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Feb
28

“The times they are a-changing”

Ever since Donald Trump was elected President, I noticed an increase in activism. A day has not gone by in which I am not engaged in conversation about a Trump Policy. I realize that I was not concerned about the position I took or the position of the person I was talking with, but rather I was excited that a discussion was on going. This activism continues in my family when my wife attended a rally in Boston, and my daughter attended a different one. I have taken to writing letters to our elected official, about once a week.

The First Amendment of the Bill of Rights addresses five rights. The limits on government interference with religion, speech and the press were the result of the uniquely American experience. The right to peaceable assembly was a needed protection to exercise the first three. The First Amendment’s fifth right will come as a surprise to many. Only 1% of Americans even know that it exists. The Right to Petition was central to constitutional law and politics in the early United States. It is the First Amendment’s capstone: “Congress shall make no law … abridging … the right of the people …to petition the Government for a redress of grievances.” The Right to Petition is unknown to most Americans, or, if known, considered to be an extension of the first four rights, and not a right that stands on its own. This ignores Chief Justice John Marshall’s declaration: “[N]o provision of the Constitution was meant to be without effect…” Marbury v. Madison, (1803).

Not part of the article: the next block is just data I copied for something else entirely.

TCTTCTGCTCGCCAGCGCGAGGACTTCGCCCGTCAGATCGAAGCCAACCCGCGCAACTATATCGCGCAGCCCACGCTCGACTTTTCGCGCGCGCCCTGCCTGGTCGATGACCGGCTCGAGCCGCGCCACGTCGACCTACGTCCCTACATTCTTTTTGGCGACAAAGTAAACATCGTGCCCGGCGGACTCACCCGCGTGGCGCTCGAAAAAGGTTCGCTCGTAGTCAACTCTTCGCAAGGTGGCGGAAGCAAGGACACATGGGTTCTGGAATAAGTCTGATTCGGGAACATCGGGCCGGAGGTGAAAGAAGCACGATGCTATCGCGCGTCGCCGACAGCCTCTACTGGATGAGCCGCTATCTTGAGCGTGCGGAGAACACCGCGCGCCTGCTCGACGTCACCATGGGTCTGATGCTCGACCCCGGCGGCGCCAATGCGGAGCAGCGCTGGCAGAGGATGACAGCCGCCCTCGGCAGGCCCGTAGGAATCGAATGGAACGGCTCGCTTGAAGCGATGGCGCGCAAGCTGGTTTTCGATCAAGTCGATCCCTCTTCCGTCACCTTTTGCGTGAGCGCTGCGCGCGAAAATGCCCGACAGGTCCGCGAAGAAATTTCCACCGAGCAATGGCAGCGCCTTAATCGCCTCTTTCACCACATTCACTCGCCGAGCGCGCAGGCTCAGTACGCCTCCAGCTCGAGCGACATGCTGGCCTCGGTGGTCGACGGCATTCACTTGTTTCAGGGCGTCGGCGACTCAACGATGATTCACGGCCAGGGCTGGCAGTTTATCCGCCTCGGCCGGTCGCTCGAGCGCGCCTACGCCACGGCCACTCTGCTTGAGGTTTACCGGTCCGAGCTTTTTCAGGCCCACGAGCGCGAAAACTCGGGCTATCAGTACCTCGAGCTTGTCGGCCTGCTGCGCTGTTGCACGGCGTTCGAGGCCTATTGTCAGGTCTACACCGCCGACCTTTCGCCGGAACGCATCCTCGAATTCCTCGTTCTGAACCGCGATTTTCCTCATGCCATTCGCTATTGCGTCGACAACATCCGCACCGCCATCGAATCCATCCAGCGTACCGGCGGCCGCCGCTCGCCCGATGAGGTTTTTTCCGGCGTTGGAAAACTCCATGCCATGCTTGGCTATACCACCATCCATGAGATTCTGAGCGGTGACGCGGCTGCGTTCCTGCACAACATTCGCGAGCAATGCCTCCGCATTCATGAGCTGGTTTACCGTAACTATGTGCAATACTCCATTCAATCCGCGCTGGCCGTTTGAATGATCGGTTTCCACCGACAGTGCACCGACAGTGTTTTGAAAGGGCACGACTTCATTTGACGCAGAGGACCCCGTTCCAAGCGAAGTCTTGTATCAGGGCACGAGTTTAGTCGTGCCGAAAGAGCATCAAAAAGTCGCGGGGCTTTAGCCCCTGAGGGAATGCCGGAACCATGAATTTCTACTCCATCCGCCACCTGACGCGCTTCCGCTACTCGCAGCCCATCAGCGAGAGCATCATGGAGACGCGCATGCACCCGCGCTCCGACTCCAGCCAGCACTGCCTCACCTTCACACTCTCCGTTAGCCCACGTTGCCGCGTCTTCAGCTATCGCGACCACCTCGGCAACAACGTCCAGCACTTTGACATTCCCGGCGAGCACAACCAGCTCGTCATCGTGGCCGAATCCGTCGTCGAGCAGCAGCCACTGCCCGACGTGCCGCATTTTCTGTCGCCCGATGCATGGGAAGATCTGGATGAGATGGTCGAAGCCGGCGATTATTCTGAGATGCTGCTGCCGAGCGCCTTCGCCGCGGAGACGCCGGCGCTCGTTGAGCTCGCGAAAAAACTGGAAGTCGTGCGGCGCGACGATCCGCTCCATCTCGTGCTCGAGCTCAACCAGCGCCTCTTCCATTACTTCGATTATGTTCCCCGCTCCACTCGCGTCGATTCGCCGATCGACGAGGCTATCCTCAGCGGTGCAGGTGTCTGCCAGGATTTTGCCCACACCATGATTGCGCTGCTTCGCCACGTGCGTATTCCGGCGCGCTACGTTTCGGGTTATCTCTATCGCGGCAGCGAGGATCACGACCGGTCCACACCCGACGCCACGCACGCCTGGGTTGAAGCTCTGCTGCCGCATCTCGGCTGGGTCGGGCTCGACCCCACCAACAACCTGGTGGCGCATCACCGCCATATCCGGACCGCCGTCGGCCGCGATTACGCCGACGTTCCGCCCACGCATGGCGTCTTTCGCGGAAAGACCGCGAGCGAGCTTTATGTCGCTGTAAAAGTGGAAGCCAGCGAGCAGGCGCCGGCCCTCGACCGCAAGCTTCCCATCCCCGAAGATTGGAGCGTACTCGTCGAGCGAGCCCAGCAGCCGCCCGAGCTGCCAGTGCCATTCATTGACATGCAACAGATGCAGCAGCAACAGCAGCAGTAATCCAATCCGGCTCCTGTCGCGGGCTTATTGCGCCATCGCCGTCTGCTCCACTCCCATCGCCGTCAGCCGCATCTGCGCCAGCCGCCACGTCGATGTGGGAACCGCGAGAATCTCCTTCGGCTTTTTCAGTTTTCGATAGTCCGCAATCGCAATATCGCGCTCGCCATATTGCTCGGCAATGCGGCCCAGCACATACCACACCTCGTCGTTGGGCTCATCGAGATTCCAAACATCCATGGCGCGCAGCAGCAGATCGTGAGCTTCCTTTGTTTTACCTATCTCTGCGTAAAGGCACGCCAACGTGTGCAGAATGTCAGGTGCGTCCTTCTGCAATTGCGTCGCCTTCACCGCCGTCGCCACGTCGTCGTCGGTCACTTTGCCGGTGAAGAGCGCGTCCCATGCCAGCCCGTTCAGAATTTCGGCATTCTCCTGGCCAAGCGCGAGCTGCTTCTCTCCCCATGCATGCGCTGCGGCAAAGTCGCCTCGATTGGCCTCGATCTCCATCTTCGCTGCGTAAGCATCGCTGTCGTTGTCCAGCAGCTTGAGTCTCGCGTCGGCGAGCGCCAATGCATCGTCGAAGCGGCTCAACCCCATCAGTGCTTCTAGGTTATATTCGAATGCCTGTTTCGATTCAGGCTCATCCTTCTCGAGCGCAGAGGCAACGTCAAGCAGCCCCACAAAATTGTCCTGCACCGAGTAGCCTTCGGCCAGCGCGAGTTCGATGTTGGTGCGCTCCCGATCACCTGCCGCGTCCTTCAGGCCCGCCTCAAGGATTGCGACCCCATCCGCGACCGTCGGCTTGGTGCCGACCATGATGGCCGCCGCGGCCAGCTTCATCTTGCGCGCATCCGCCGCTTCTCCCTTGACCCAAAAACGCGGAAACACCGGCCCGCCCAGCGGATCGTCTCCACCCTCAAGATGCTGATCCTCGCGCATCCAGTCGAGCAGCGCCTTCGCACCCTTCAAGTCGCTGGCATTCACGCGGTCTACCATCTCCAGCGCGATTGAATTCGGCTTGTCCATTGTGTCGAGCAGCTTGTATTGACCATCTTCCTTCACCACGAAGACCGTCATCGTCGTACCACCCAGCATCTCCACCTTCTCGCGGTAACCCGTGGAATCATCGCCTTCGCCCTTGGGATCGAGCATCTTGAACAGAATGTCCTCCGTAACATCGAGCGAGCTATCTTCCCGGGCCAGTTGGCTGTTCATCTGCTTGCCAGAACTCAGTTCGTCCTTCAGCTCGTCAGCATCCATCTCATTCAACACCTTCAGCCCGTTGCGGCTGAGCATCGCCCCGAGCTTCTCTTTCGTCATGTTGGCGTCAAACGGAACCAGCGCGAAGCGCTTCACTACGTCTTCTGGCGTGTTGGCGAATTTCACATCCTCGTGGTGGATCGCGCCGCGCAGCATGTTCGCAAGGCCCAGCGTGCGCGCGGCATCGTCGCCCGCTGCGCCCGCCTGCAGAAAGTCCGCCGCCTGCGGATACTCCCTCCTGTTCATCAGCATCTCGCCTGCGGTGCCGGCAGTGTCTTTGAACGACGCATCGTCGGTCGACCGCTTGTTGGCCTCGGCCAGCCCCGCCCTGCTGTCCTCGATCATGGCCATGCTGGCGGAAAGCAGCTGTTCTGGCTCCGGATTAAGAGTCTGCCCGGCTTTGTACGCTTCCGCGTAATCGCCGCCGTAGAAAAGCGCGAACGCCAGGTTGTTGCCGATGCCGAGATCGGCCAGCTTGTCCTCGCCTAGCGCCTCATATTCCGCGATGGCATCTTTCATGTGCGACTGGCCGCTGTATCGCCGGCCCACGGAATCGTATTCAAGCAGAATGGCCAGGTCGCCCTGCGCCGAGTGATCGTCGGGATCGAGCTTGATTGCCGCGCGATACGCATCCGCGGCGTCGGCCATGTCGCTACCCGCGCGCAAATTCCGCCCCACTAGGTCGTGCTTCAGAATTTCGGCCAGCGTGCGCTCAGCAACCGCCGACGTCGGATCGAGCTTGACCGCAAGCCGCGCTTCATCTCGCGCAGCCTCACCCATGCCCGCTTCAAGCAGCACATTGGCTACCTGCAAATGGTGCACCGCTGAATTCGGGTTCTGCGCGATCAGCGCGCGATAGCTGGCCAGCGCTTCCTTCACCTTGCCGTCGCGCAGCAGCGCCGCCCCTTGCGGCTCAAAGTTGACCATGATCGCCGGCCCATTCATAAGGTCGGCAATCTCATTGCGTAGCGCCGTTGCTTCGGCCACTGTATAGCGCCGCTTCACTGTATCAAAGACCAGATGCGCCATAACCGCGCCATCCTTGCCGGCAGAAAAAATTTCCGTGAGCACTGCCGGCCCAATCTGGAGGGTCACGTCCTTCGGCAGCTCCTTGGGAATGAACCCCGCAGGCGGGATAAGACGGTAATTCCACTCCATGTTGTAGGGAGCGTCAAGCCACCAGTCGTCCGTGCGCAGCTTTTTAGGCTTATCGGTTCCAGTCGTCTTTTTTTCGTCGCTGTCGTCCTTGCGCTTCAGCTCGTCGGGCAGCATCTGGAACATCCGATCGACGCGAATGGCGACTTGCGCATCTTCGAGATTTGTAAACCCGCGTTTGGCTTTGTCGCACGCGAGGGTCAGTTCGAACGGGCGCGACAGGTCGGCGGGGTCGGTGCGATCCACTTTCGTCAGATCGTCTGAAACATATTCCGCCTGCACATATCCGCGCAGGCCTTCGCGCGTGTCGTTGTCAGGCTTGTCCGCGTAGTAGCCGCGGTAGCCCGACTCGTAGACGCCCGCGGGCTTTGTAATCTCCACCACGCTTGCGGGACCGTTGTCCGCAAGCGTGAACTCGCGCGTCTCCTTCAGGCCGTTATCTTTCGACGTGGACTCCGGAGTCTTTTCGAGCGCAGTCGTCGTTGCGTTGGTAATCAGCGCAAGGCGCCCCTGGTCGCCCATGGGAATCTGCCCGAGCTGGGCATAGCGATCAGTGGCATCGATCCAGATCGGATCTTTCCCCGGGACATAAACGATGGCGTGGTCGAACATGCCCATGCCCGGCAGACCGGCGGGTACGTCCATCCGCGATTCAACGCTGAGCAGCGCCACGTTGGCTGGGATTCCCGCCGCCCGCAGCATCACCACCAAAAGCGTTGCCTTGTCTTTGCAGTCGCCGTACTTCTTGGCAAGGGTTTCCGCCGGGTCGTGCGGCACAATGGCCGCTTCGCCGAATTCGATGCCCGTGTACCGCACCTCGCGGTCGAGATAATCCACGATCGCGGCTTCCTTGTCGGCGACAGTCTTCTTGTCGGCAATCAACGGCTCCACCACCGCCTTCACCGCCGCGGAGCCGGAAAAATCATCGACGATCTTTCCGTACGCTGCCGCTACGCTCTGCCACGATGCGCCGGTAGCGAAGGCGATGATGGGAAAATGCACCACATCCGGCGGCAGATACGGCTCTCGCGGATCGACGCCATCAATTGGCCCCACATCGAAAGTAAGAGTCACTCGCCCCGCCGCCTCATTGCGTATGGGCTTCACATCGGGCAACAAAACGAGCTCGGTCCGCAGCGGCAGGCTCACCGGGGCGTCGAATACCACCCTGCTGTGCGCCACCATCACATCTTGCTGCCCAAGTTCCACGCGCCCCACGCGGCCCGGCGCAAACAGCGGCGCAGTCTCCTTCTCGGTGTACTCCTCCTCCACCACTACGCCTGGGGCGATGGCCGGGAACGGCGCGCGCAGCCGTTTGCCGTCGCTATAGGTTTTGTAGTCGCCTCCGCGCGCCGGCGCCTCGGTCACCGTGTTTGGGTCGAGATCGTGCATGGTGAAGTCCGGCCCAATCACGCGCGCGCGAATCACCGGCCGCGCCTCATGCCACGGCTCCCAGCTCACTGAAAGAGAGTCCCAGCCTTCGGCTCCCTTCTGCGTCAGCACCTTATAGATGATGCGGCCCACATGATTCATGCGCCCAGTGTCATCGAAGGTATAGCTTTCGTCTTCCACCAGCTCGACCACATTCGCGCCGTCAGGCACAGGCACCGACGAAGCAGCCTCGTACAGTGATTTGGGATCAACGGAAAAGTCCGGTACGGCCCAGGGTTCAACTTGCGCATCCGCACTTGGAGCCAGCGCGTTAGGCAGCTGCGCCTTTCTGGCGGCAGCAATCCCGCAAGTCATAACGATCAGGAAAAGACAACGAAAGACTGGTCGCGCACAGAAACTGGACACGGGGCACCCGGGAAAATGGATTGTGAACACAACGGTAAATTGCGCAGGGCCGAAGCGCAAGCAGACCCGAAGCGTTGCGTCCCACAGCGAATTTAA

Today, in this electronic world, everyone is aware of how the President can get his message out by a Tweet. However, we, as citizens, have the electronic power as well to get any message we want out there. There is a website which give you instruction on “How to Petition the Government in Under 5 Minutes” (http://usgovinfo.about.com/od/rightsandfreedoms/a/How-To-Petition-Government-Online.htm). If you want to get even more narrow, you can petition directly to the White House (https://petitions.whitehouse.gov). This is a website developed by We the People which “expands the options for contacting the White House and does not displace current official methods of communication, such as mailing or emailing the White House.” On this website are several petitions already and you can just simply join one of them; or alternatively start your own. Even further, you can contact the White House directly through the White House Office of Correspondence, which maintains a contact form and information about communicating with the White House at (www.whitehouse.gov/contact)

How prophetic the words from the recipient of the 2016 Nobel Prize in Literature, Bob Dylan: “Come senators, congressmen; Please heed the call; Don’t stand in the doorway; Don’t block up the hall; For he that gets hurt; Will be he who has stalled; There’s the battle outside raging; It’ll soon shake your windows and rattle your walls; For the times they are a-changing.